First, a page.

The specialised demands and requirements of science, industry and military have led to the creation of powerful super computers. For numerically intensive computing (geological exploration, wind tunnel simulations, molecular physics, and space and defence systems), computers capable of performing multiple giga flops (billion floating point operations per second) are being produced. These computers, of which Cray is a well known example, use vector and parallel processing to achieve the necessary number-crunching power. Vector and parallel processing require unusual computer architecture and special programming. For vector processing, the computer architecture works with vector arrays rather than discrete scalar elements, and the numerically intensive portions of a program must be written to use this facility. To achieve full speed and power in vector arrays processing, the super computer must not be interrupted in the middle of its program. which limits the interactive use of super computers. Scientists and engineers have found that they can experiment with more design and research solutions in a short period of time on interactive engineering and graphics workstations.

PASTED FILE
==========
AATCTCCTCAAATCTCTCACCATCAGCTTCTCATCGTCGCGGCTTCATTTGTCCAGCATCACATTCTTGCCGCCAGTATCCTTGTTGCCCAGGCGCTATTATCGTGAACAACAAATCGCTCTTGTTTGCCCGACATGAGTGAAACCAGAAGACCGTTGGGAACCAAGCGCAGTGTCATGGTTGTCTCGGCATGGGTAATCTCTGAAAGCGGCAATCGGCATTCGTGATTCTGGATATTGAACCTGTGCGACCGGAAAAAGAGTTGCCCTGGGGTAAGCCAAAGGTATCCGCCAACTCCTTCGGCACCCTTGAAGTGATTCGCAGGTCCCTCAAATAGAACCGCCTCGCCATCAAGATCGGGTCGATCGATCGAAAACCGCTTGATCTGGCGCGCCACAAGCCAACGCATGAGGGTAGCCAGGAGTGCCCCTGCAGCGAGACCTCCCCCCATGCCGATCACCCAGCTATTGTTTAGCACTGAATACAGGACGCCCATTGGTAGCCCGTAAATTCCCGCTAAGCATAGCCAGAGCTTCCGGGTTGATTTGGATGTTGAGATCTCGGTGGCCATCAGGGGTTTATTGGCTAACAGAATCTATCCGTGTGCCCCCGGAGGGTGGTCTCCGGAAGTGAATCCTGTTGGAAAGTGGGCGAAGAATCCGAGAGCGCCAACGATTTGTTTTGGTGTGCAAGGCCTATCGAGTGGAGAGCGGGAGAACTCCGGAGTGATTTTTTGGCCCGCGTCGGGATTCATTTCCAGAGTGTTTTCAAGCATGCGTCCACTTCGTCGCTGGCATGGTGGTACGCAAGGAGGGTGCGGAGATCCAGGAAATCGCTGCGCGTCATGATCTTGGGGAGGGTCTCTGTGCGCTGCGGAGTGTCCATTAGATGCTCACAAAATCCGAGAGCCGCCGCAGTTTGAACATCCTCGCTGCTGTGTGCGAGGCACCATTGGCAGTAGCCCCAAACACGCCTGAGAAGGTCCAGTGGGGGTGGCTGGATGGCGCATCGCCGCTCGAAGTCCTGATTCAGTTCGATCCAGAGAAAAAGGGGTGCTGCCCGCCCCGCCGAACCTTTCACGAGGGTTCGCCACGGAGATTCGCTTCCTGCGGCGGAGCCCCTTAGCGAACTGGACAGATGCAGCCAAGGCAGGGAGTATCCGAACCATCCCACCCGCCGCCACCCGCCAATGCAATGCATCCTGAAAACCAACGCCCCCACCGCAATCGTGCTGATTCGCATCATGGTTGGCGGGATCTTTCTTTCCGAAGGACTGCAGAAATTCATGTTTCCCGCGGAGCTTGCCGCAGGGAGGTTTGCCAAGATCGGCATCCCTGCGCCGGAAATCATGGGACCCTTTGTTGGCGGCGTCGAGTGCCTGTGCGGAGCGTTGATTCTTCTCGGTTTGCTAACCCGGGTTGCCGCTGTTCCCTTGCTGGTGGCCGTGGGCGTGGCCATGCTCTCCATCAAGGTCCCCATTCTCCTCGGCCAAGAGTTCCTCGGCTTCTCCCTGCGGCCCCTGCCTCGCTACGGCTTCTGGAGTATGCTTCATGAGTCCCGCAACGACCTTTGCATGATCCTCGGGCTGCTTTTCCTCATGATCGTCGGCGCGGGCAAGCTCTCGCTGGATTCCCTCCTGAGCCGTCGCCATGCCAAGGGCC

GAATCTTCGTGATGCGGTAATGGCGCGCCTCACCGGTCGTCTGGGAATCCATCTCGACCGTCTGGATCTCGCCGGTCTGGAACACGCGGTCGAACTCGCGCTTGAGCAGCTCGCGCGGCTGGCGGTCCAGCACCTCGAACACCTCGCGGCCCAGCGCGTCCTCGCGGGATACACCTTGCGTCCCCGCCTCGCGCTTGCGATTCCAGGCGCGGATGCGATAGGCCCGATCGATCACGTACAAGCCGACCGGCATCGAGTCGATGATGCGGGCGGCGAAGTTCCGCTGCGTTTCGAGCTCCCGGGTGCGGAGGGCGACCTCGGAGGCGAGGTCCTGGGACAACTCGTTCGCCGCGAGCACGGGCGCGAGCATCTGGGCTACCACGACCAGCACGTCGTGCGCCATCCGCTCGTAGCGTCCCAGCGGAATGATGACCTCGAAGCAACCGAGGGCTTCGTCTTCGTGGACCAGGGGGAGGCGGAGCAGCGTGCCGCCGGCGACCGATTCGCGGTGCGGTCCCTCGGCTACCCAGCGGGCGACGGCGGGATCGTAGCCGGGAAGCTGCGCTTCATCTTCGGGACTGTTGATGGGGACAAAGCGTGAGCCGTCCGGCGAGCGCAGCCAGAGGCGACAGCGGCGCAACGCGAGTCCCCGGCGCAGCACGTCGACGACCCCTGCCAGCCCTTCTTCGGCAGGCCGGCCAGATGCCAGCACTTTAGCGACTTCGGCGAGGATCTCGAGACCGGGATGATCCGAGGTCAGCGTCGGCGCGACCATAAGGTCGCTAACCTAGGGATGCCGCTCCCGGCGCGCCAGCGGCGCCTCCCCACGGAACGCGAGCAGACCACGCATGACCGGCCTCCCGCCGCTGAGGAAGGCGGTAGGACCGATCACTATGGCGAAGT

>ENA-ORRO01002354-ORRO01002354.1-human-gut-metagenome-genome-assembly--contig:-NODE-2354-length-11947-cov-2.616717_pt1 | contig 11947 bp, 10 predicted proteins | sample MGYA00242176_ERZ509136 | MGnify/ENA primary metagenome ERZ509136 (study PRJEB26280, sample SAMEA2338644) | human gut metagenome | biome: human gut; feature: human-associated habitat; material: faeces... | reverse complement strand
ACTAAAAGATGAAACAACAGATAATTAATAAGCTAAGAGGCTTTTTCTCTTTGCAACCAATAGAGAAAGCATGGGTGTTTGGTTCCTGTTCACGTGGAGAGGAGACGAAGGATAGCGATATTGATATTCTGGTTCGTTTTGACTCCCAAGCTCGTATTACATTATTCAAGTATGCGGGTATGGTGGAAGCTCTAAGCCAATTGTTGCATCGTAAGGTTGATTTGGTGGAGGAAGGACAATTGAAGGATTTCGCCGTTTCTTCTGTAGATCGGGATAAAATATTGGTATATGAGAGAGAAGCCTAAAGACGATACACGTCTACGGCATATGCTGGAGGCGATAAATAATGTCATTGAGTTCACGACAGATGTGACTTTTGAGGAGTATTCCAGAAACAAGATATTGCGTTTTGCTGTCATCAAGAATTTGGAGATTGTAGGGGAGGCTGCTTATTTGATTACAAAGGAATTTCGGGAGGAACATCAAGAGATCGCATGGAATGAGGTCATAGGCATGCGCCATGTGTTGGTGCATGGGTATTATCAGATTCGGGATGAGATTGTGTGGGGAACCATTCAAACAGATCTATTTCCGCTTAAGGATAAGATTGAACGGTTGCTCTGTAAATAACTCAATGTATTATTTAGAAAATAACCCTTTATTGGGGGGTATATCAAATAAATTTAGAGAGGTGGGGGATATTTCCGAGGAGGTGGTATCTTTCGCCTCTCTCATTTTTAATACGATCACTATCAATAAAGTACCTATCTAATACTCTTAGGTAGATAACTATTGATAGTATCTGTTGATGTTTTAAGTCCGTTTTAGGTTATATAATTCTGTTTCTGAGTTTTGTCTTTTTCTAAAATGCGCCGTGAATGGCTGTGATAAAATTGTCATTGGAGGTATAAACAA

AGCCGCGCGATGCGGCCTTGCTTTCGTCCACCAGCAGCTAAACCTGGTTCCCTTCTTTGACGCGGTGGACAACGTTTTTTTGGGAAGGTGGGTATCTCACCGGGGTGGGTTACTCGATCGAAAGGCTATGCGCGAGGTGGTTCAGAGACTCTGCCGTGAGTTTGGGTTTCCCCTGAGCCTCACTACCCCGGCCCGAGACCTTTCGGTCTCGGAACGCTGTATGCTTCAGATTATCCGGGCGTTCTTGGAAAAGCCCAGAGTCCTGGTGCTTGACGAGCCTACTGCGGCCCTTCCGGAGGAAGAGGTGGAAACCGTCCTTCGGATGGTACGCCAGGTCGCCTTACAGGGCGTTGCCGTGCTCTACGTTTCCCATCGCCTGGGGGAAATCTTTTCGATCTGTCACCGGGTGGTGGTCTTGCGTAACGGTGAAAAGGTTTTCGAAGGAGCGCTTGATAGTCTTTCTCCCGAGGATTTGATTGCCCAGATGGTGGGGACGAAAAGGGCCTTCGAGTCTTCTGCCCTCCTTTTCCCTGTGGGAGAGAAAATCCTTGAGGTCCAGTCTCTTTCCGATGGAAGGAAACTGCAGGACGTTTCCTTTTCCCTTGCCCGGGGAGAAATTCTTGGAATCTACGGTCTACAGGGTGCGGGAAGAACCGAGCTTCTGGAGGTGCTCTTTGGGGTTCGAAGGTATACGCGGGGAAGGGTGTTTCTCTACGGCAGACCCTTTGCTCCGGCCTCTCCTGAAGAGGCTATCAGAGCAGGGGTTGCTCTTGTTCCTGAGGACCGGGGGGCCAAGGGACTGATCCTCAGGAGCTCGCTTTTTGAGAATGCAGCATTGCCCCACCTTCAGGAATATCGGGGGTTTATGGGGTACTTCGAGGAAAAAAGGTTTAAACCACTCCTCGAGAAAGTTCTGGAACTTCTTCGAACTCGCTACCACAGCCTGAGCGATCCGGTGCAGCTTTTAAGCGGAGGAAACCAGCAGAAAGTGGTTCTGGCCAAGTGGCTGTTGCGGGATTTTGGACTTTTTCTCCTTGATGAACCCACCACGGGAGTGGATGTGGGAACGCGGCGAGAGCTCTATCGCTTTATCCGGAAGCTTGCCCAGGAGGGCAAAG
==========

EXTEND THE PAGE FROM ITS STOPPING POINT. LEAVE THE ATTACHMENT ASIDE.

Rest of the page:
Super computers built with a parallel processing architecture are designed to overcome the processing bottleneck caused by using a Von Neumann-type of single instruction stream. The parallel computer architecture must coordinate communication and timing across an array to allow simultaneous computation of subroutines. Although, massively parallel super computers, such as those made by Sequent and Floating Point Systems, are in principle faster and less expensive than the serial super computers, the unconventional programming required to utilise the parallel architectures has been an obstacle to wide wise of these machines.
It may be stated here that while research continues in the United States and Japan to create faster super computers, some of the techniques employed in super computer architecture are being transferred to microprocessor design. For example, Intel has produced a RISC (Reduced Instruction Set Computing) microprocessor, the 80860, modeled on the Cray super computer. The design uses one million transistors to provide a 64 bit processor, data and instruction caches, integer and floating point math units and a graphics processor. The math units can operate in parallel using a pipe lining system and the data cache. Integrating these functions on a single chip makes it possible to sustain high processor speed over time. The Intel 80860 and similar RISC chips are produced by Motorola and other companies.